stunning news came across all media channels: Carl Beane,
59, died after his SUV crashed against a stone wall and a
tree in Sturbridge, Massachusetts.
announcer in the Boston area for many years, the affable
Beane drove a Suzuki whose rear tire cover showcased his
name. Police determined that it was a single-car accident
and that his vehicle, heading north, crossed the double
solid lines, left the road and hit a tree and a wall. No
passengers were in Beane’s vehicle. No other automobiles
were involved in the crash.
Talented, honed in to his craft, a pleasing personality,
Carl Beane will be missed by those who knew him and the
millions who listened to his voice at Fenway Park.
to know Carl Beane just a little bit while I interviewed for
my book Remembering Fenway Park: An Oral and Narrative
History of the Home of Red Sox Nation. Humble and
knowledgable about all things Boston sports, the public
address announcer par excellence was just a pleasure to
memories and perceptions added very much to my book. What
follows is just a taste of the late Carl Beane:
BEANE: The first time I went to Fenway was in 1957. We
lived in Western Mass., and my dad didn’t drive, so we took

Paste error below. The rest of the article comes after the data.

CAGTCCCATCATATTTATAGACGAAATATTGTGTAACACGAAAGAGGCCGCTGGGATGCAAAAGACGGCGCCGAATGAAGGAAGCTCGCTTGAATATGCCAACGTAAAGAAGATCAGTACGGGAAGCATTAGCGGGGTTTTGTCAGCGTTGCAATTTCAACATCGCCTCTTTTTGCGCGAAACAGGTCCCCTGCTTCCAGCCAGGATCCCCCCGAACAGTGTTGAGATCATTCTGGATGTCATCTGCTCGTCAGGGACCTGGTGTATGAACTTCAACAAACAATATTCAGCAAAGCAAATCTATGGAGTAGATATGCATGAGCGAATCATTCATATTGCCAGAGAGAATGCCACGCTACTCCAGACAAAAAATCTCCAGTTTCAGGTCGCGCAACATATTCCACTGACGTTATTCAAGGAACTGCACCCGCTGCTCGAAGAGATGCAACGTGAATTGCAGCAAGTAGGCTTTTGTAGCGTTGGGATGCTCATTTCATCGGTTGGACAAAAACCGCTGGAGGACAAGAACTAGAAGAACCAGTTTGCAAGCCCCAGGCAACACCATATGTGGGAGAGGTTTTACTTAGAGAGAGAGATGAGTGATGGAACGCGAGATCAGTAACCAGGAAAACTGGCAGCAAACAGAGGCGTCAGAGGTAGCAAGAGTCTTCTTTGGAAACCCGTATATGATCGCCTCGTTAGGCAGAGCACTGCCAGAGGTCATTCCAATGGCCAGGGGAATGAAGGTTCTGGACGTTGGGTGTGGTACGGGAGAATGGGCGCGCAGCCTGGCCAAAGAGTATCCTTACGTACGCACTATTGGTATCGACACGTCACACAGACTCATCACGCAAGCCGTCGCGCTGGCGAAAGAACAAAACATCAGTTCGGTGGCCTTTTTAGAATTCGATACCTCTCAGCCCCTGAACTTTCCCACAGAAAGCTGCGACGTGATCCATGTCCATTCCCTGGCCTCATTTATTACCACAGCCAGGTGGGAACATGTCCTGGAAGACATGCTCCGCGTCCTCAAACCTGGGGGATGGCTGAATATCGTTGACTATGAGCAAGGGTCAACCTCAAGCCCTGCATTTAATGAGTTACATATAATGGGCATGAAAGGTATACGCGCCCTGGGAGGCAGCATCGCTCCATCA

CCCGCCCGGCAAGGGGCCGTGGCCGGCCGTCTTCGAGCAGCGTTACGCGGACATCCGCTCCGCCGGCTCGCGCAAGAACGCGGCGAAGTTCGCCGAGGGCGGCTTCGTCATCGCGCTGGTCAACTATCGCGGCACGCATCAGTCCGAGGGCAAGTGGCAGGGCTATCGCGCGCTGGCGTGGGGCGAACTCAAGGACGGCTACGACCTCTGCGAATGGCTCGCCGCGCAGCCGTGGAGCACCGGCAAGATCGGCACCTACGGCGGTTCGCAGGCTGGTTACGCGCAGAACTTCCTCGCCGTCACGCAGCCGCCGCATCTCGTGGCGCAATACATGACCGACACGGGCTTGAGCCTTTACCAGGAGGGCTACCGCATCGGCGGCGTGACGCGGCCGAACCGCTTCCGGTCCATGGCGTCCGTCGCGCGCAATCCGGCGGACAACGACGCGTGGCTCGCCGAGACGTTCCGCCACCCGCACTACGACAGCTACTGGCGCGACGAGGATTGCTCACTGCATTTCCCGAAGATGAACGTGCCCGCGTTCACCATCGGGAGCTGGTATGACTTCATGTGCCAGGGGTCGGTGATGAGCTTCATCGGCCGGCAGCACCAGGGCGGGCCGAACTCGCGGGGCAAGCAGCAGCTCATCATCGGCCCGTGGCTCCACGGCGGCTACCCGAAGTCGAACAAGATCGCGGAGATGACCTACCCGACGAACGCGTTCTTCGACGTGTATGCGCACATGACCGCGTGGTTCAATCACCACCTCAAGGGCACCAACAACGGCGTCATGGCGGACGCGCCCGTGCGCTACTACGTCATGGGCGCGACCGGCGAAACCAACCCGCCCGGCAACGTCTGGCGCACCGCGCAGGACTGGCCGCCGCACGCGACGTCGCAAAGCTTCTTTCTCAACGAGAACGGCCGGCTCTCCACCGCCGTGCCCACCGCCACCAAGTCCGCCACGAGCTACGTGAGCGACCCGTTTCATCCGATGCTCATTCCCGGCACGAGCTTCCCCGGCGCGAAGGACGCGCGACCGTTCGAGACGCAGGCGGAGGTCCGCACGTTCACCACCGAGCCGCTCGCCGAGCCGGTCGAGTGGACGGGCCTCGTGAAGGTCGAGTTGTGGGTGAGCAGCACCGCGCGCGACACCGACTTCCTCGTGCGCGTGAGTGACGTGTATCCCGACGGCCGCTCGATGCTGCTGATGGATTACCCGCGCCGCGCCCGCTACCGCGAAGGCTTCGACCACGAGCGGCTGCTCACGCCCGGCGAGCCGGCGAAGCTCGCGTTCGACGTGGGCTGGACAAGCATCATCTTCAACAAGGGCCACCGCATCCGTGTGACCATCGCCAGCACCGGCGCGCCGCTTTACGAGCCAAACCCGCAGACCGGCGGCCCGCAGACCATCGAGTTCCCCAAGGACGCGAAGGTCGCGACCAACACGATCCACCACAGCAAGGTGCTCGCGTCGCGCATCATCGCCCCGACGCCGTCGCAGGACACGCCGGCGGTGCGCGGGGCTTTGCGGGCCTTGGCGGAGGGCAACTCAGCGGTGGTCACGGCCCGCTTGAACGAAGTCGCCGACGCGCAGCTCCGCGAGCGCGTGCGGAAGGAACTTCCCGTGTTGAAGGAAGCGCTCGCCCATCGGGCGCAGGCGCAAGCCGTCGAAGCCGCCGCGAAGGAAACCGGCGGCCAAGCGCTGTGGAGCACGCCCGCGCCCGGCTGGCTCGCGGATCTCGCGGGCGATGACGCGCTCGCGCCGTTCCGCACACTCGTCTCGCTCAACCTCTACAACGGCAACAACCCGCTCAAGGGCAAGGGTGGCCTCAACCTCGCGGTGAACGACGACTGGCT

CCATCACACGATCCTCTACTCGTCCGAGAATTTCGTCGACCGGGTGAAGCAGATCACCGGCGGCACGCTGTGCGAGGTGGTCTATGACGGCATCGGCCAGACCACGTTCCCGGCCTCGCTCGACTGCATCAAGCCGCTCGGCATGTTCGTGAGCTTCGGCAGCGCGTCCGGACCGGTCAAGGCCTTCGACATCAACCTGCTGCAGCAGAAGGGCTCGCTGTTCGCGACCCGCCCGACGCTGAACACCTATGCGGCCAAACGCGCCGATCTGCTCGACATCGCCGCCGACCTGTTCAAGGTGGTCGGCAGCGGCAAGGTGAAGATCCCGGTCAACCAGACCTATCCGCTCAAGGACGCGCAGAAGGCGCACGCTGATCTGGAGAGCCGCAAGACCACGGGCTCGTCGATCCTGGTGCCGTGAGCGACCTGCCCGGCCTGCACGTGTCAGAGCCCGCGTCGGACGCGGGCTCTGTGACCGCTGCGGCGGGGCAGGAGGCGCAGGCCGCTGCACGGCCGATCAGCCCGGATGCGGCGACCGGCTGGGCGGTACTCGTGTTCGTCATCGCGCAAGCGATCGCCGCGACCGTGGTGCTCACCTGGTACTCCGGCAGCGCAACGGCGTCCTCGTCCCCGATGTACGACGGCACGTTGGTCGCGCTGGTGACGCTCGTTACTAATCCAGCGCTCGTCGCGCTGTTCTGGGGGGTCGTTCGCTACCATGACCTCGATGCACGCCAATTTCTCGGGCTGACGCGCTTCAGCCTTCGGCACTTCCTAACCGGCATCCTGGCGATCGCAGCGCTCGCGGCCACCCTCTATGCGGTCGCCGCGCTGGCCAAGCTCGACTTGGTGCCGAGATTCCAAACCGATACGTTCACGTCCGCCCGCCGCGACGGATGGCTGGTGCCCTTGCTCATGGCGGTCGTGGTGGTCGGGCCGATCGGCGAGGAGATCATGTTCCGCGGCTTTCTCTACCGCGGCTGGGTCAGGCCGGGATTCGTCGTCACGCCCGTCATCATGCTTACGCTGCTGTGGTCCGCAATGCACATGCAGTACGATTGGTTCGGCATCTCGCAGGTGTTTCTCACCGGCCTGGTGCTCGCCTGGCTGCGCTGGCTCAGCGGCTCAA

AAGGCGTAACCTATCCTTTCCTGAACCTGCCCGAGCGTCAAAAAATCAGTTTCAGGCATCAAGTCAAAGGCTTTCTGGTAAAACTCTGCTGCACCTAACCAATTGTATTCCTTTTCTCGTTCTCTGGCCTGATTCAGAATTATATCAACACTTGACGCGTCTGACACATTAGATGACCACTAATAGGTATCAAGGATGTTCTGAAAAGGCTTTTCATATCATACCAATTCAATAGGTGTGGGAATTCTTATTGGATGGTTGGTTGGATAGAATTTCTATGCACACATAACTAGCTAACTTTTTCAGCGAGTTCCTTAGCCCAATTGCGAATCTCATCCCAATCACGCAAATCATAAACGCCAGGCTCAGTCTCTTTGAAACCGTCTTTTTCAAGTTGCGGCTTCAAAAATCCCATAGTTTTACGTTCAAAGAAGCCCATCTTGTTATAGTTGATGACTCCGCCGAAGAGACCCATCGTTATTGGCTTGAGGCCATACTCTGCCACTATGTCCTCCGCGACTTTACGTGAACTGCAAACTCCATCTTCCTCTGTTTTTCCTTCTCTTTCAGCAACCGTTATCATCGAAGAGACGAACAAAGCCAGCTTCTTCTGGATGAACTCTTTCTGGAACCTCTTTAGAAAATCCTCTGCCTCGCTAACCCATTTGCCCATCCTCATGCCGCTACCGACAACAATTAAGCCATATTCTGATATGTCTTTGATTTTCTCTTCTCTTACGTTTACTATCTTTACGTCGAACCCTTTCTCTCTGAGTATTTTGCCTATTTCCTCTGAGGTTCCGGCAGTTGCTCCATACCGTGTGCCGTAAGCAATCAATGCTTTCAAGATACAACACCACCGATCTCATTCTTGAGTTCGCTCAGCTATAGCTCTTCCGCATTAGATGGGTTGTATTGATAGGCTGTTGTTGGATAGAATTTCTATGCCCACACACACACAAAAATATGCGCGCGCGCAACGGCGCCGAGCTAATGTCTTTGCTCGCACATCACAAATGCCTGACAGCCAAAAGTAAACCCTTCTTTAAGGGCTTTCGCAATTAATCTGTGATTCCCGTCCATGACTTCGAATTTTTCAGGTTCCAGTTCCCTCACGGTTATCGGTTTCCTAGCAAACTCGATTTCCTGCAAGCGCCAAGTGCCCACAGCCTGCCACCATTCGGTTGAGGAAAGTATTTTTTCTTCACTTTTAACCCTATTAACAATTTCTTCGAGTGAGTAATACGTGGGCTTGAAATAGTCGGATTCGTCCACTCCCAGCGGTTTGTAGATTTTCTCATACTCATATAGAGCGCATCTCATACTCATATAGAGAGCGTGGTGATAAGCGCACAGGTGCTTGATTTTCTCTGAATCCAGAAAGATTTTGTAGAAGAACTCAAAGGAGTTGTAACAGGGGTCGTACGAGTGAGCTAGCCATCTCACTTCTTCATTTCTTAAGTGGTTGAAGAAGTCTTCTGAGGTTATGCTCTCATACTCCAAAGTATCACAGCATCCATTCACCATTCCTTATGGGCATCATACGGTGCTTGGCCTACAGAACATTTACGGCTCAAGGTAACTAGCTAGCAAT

the bus. We’d eat lunch in Bickford's and then we would walk
about two miles from the bus station to Fenway. My dad was
always able to get seats in section 18, right between home
and first; we'd have a clear view of everything. He had been
following the Red Sox since 1933 when he was about nine
years old, the year Thomas Yawkey bought the ball club.
BEANE: Opening Day 2003 was my first day as public address
announcer. I couldn’t wait. All I got to say was “Ladies and
gentlemen, boys and girls, may I have your attention please?
If your car is parked on Lansdowne Street you have 10
minutes to move it or it will be towed.”
was my first announcement. I got booed.
told the crowd the game was postponed because of rain, I got
booed even more.
always been a big fan of Sherm Feller. His style wasn’t “Big
Me.” It was just do the information in a regular sedate
voice. He absolutely mentored me.
opening announcement at Fenway begins: “Good afternoon
ladies and gentleman, boys and girls. Welcome to Fenway
is what Sherm always said. At the end of every announcement,
I'll add “Thank you.” Sherm did that, too. I sit in Sherm
Feller’s seat in more ways than I can say.
April 11, 2007, Dice-K was at the ready for his first Fenway
Park start. Every single seat was filled before the first
pitch. The attendance was 36,630.
BEANE: The game was live in Japan both on radio and on TV
and there was a national Japanese media contingent at the
ballpark, 170 members. I announced him in Japanese: "Now
welcome to Boston, number 18, Daisuke Matsuzaka.”
looked up. I could tell that he was very happy.